How do I Find Out the Value of a U.S. Savings Bond?

The U.S. Treasury Deparment aggregates all savings bond information through its TreasuryDirect website. It contains all the information needed to find out the value of current and past bonds. You can find out the value of a U.S. savings bond by following a few straightforward steps.

Step 1

Go to the TreasuryDirect website on your computer.

Step 2

Navigate to the website's value calculator. First, click on the "Individuals" link. on the next screen, click on "Tools," then click on "Savings Bond Calculator."

Step 3

Follow the instructions on the landing page entitled "Savings Bond Calculator" and gather the proper documents. You will need all of the savings bonds you want to valuate. The site will let you compile them into an inventory if you wish.

Step 4

Click on the "Get Started" link under the section heading "Savings Bond Calculator."

Step 5

Decide the date of the valuation you are seeking. The first input box is in the upper left corner and is automatically populated with the current date. You can change that date to get a calculation if desired for a different time.

Step 6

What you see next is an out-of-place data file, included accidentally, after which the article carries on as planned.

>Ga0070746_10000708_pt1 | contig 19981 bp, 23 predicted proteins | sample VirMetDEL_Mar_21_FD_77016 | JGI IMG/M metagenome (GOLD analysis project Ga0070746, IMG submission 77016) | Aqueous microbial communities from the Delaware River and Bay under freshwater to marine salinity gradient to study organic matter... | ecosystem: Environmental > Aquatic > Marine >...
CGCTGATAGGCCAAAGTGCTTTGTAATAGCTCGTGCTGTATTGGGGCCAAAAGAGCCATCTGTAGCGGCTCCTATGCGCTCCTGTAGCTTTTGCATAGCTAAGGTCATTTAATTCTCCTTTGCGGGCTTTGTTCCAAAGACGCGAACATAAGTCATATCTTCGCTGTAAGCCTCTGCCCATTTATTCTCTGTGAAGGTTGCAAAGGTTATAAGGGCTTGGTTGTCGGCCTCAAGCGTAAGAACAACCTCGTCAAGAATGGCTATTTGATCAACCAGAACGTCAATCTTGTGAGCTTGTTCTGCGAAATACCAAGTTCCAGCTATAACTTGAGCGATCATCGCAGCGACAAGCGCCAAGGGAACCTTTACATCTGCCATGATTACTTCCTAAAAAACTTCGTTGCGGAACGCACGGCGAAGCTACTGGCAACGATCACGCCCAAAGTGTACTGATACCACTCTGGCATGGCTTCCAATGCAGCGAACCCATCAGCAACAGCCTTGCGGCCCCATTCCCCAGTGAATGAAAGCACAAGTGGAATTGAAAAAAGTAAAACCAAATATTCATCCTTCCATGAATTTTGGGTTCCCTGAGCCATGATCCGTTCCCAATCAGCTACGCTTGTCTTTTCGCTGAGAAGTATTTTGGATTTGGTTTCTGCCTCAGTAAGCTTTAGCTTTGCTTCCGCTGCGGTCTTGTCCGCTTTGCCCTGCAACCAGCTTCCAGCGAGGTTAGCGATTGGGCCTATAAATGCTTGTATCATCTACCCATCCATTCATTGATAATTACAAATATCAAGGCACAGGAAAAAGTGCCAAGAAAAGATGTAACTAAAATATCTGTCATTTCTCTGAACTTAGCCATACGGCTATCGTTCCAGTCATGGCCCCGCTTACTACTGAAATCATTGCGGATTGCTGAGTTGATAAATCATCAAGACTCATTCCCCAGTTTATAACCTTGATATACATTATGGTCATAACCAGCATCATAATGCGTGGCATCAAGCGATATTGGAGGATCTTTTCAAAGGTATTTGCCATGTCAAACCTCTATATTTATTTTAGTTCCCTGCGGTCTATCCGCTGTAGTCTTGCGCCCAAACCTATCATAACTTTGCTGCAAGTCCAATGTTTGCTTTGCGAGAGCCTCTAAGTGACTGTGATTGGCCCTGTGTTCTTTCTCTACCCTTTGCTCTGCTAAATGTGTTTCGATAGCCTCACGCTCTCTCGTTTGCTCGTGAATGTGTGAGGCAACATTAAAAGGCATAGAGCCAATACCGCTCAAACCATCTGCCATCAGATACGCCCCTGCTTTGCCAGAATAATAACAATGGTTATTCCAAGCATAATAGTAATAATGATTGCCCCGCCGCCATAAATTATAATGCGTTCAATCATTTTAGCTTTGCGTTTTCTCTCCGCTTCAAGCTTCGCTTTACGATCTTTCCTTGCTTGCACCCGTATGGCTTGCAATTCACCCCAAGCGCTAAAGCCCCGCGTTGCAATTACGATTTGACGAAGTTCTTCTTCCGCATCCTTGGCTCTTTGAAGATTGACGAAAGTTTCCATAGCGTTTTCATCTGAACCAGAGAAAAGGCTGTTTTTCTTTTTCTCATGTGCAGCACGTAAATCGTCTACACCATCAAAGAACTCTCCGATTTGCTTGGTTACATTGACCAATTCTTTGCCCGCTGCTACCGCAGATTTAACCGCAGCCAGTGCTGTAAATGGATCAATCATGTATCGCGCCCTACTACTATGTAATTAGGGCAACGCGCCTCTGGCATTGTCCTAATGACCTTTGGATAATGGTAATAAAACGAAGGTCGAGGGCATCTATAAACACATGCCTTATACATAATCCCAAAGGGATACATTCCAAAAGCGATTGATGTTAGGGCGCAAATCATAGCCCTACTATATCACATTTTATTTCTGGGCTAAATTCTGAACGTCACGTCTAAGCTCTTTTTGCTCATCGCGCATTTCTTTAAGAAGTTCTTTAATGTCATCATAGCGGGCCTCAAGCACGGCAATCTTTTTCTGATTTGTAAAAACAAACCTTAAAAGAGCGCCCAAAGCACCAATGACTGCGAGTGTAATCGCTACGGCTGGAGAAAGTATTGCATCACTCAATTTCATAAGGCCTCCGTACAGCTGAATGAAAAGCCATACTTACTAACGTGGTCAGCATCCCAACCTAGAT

Choose the series listing of your bond. This is a drop-down menu of options for the type of bond you are trying to research, such as EE, E, I, or Savings Notes. Choose the option that fits with the documentation you have. The series is listed at the top right of your bond.

Step 7

Select the denomination of your bond in the input box provided.

Step 8

Enter the serial number of your bond. This will be located in the lower right-hand corner of your bond.

Step 9

Enter the issue date of your bond. This will be located just under the series listing on the top right-hand side of your bond. It will be a 2-digit format for months and a 4-digit format for the year, such as " 05 2001."

Step 10

Click on the "calculate" button. This will give you the value for that specific day on which you do the calculation. If you choose to take the bond to cash out at a bank or convert the bond online, the valuation may change. As you enter each bond, the system will automatically create an "inventory" listing of your bond instruments for you.

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About the Author

Mark Hoerrner is a writer and editor with more than 15 years of professional experience. His work has appeared in newspapers, magazines, textbooks and online publications, covering business, technology, civil/criminal investigation and international culture.

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